The O'Reilly Radar


Tim starts off with a well-known quote from William Gibson: "The future is here, its just not evenly distributed yet." This leads to his "big hairy, audacious goal (otherwise known as a mission statement: Changing the world by capturing the knowledge of innovators. One of his key strategies for doing this is "leveraging alpha geeks."

Here's the editorial filters that Tim uses:

  • Disruptive technology
  • Technology uptake is accelerating
  • Its on a long term trend (he quote Ray Kruzweiler: "It has to make sense in the world in which you finish, not the one in which you start.")
  • Grassroots support--bottom up
  • Inspires passion
  • Has deeper social interactions
  • There's a real need for information
  • Has professional practitioners
  • A possible business ecology

Here are some things that are hitting Tim's radar:

  • Amazon Web Services. I think whats interesting here is that this is a social networking issue, not a web services issue. Amazon had already bought off on affiliate marketing and thus had a mind-set that was conducive to building web services for their platform. Companies that are having a tough time understanding Web services probably don't have a culture that values interacting with partners in a networked way. Tim has AWS up as an example of a larger trend: creating web-facing databases that can be repurposed. In other words, the same thing I'm talking about in Enabling Web Services.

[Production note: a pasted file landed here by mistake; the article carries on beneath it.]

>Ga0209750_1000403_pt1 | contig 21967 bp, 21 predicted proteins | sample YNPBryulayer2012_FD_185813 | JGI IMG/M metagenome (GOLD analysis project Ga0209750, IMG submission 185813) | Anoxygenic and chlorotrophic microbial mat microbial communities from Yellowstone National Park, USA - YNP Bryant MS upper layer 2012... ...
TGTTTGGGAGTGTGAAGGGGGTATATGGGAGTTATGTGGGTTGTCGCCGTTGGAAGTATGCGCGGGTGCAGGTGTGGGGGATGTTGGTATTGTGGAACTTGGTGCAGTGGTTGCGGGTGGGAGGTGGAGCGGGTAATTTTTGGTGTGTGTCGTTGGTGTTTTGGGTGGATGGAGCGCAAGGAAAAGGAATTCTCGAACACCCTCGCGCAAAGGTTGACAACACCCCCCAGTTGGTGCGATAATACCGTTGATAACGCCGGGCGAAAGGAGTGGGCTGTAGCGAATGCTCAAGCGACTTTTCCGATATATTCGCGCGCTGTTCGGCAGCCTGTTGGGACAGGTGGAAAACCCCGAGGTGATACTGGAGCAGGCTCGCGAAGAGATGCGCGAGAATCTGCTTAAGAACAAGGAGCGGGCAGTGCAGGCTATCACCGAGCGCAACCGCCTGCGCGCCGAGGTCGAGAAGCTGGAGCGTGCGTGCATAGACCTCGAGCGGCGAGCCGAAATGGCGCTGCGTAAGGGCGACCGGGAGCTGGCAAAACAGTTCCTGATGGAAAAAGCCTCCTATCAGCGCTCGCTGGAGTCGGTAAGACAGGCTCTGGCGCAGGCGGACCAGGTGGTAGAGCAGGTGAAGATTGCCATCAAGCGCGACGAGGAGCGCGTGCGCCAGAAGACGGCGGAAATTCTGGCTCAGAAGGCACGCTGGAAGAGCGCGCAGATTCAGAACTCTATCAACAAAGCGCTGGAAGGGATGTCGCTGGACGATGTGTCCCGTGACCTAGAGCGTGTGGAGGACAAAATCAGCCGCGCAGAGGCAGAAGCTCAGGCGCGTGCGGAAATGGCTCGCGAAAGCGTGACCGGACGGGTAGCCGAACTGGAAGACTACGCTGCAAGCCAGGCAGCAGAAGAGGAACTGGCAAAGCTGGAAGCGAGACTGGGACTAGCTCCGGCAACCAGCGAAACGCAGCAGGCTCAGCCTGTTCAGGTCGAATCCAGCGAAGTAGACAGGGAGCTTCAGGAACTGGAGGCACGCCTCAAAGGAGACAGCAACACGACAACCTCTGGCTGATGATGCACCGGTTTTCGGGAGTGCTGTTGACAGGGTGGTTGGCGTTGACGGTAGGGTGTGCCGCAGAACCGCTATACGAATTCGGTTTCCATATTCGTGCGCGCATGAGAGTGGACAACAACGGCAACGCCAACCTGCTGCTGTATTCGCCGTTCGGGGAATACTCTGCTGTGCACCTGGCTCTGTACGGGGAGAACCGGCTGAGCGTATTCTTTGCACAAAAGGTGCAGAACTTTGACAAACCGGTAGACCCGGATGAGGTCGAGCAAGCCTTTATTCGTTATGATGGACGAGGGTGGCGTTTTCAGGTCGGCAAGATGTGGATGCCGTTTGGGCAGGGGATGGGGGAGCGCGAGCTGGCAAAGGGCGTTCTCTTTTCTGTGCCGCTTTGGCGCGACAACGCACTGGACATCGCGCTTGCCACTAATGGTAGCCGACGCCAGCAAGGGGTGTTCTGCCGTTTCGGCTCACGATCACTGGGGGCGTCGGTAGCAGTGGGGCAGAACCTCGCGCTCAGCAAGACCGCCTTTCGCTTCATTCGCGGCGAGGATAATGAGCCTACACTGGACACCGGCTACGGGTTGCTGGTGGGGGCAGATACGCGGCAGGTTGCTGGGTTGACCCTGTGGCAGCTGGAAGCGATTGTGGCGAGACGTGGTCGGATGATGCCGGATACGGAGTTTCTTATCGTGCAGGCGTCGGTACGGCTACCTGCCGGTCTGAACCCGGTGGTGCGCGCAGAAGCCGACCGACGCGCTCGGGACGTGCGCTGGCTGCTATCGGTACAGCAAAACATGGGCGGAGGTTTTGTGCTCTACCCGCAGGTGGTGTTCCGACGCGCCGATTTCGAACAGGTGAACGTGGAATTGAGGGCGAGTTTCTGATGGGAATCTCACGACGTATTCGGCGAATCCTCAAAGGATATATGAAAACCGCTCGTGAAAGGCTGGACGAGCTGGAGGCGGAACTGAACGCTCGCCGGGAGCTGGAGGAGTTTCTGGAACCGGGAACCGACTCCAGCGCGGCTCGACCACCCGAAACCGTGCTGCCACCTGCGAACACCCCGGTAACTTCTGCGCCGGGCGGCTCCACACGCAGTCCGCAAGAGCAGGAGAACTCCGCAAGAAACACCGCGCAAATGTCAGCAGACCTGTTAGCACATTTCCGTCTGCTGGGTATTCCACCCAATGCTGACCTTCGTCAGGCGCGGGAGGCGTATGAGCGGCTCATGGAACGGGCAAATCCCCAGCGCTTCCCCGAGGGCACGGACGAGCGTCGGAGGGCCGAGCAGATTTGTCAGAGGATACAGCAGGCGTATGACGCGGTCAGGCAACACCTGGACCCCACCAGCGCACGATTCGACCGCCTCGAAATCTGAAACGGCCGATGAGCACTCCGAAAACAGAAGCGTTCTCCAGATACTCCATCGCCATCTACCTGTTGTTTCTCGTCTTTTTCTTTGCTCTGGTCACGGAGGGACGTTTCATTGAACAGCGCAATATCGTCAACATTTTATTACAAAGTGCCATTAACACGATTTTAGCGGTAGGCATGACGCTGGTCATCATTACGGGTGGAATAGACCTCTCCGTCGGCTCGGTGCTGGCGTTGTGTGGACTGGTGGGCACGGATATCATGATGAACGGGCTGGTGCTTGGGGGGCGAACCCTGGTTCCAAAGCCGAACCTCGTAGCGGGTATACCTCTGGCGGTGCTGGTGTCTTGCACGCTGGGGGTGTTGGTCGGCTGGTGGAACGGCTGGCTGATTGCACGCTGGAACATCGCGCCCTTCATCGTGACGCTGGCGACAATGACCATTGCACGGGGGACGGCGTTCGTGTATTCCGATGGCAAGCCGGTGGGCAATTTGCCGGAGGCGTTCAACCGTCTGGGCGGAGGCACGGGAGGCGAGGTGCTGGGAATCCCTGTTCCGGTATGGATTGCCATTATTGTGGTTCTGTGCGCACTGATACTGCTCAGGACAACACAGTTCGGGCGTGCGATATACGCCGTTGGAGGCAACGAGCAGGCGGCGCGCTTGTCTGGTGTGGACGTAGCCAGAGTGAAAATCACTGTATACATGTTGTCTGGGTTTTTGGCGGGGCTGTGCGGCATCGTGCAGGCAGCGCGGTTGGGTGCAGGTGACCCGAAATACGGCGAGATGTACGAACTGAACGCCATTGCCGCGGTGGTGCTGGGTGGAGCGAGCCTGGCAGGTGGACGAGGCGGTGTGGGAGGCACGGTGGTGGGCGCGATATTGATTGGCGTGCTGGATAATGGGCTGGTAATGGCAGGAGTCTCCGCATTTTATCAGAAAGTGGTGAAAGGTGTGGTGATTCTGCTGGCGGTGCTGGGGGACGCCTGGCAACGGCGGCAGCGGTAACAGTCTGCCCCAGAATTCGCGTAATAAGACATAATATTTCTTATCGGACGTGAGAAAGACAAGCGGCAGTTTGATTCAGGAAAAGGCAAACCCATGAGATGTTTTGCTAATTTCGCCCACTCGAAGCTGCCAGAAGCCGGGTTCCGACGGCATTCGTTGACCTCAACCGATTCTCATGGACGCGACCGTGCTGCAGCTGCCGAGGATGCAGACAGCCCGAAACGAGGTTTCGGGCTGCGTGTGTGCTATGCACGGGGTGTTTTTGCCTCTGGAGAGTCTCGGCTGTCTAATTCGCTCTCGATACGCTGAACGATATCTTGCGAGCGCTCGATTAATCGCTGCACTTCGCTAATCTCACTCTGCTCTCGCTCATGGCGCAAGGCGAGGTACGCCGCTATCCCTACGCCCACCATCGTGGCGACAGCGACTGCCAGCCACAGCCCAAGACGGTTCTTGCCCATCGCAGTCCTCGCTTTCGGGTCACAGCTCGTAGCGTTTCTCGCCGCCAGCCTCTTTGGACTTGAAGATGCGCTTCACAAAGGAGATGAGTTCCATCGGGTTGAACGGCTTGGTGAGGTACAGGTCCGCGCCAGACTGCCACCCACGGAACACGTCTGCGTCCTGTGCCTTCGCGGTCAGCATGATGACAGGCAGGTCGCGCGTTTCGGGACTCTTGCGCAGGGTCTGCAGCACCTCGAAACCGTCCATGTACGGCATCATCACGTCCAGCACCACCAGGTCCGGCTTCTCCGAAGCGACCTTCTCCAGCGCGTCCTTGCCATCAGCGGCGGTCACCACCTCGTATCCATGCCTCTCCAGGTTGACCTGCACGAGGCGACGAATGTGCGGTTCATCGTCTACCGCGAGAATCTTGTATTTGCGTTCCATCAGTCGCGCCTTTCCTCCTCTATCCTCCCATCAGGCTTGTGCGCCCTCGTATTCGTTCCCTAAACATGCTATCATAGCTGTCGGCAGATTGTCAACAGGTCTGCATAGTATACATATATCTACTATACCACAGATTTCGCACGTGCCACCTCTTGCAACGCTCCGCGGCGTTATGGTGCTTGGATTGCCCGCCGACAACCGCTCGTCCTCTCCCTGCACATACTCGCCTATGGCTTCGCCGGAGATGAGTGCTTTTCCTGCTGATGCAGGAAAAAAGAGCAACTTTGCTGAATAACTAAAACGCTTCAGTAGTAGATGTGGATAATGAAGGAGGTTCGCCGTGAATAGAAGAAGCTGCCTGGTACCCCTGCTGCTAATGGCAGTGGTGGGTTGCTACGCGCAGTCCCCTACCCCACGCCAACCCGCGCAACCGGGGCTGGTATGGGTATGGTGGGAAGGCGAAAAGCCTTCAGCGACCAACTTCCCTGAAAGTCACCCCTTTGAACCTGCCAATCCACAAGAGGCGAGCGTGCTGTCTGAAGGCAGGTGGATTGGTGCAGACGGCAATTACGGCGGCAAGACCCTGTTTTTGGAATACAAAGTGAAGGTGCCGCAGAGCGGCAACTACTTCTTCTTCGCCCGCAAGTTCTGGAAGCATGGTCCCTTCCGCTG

• Tim Pozar is now talking about the Bay Area Research Wireless Network. This is a community network that has great potential for public safety. We, of course, have this problem in spades in Utah where there is so much rural area.
  • Andy Phelps is a professor at RIT. He's showing a player user community web-site called Phank. He's not associated with them, but thinks they are an example of an interesting phenomenon. Phank is a online community, called a guild, built around the game Everquest. They have built a community that is stronger than the bond to the game and so they're looking at other games to migrate to. They fund their work by playing the game and selling information about it on eBay to other players.